SALT LAKE CITY — When it comes to voluntarism, Utahns have a tendency to give and give and give.

For six years running, the Beehive State has ranked No. 1 nationally for volunteering, according to Census Bureau and Bureau of Labor Statistics data. It shows that 44.5 percent of Utah adults volunteer.

Volunteering, says Sheryl Ivey, volunteer services director for Salt Lake County, is "a win-win."

"We become more as individuals through acts of volunteerism, there's all kinds of scientific evidence behind that," she said.

There's also a significant amount of data regarding the financial worth attached to service that volunteers provide. In Salt Lake County alone, 906,362 hours of volunteer service in 2010 was estimated to be worth more than $18.6 million.

These figures represent the service of more than 21,000 volunteers, whose gifts of service vastly extend the reach of the county's social services and youth programs. Their contributions can range from delivering Meals on Wheels or coaching a youth sports team to providing respite care to the caregiver of a chronically ill spouse.

"The benefit to the county is, without these volunteers, we could not offer these services," Ivey said. "Where would these children be without mentors and people to look up to?"

Three years ago, Chuck Westfahl was looking for a way to give back. After doing a little research, he landed on providing transportation to seniors through Salt Lake County Volunteer Services.

Every Thursday, Westfahl, 68, drives to three apartment complexes and transports a group of seniors to Walmart for their weekly shopping.

"The little thing I do extra is buy $15 gift cards and every week, I have a little drawing among my seniors. I got a bunch of really good people," he said.

At Christmas, he gives each of his passengers a $15 card. "For some of them, it makes a big difference."

Over time, Westfahl and his passengers have become like family, he said.

"I just enjoy doing it. They're good people. The good Lord has been pretty good to us and sometimes you give a little back. That's kind of why you do it."

State officials estimate that Utah volunteers contributed about $3.8 billion in service in 2010.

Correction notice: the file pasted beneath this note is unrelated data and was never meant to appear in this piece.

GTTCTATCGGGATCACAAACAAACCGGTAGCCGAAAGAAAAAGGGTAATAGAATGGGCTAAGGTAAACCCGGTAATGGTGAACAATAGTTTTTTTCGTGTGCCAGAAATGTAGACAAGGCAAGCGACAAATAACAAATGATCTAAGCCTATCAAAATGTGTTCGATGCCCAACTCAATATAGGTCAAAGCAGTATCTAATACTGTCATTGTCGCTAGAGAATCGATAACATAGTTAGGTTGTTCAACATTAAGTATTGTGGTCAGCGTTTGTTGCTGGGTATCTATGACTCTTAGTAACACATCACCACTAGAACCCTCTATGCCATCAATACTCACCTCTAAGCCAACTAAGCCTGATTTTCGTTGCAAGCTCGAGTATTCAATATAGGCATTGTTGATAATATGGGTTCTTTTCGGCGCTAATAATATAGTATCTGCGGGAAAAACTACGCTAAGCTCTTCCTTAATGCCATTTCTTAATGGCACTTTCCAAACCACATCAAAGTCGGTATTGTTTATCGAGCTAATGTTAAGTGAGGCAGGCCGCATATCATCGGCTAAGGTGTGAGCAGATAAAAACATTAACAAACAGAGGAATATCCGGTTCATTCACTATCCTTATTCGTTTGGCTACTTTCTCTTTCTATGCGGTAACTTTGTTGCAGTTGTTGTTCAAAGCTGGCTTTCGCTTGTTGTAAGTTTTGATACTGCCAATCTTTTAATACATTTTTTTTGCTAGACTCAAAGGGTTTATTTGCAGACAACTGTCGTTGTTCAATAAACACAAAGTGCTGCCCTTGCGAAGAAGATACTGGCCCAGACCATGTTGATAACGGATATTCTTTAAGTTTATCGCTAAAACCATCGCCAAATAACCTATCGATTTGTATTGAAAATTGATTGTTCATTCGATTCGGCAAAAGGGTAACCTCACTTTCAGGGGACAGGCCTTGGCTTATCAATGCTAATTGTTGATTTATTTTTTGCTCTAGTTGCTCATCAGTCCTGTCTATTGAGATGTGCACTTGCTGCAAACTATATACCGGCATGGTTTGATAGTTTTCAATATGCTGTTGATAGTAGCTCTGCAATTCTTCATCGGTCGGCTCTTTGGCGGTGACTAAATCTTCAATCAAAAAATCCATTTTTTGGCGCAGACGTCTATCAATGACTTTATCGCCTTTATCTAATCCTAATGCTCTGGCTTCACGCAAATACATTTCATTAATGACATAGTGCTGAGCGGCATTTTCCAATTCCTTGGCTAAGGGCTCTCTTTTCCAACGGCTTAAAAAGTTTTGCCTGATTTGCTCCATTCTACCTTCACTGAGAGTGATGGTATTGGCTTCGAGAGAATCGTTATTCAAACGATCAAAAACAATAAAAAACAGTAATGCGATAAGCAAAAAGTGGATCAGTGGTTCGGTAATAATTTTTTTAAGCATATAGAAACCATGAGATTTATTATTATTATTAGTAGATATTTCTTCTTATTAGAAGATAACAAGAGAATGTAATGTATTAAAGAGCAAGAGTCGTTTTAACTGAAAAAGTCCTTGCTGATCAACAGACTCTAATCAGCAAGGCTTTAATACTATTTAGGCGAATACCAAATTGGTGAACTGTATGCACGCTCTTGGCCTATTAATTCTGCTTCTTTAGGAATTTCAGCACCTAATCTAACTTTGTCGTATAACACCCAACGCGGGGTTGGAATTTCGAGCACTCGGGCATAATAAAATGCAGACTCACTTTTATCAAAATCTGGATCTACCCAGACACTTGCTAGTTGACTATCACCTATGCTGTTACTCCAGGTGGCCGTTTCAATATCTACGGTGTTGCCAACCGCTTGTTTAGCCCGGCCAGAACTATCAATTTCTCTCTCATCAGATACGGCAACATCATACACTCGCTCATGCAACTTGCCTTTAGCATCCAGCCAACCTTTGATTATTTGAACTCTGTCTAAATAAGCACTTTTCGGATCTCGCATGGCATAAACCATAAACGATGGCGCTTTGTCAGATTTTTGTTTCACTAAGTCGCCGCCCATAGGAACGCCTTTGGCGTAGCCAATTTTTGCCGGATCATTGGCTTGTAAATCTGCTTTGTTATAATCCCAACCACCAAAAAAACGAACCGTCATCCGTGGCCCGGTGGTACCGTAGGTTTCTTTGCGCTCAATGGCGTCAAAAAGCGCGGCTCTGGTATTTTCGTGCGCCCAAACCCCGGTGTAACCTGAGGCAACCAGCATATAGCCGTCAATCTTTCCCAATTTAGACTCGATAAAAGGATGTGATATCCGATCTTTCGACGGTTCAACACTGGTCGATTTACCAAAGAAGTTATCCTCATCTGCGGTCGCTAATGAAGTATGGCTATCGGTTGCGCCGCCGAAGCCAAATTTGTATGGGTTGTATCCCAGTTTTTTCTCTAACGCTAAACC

Shar Lewis, executive director of the Utah Commission on Volunteers, said theories abound as to why Utah consistently ranks top in the nation for voluntarism.

To a large degree, voluntarism is a way of life for many Utahns and their families.

Utahns may volunteer more because people and organizations that need assistance are good at asking for targeted help. 

"If you make an 'ask,' people will step up and serve," she said.

Utah nonprofits, government agencies and religious organizations have a proven track record of collaborating around important issues such as reducing chronic homelessness. That ability to work together — rather than at cross purposes — encourages volunteer activity, she said.

As the economy has worsened, the needs of agencies and nonprofit organizations that serve the needy have increased. To meet these demands, many organizations are asking for more volunteers.

Many Utahns have answered the call. Some have been people who are out of work and need an opportunity to contribute.

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For some in that boat, volunteer service has had the added benefit of leading them into new employment. "What is happening now is, they're out there opening themselves up to a new world and they're networking," Lewis said.

Most volunteers learn that there are other immeasurable benefits on the giving end, said Ivey.

"By helping those in our community, we learn more about ourselves — our capacity to love and our capacity to engage in the lives of others," she said.

E-mail: marjorie@desnews.com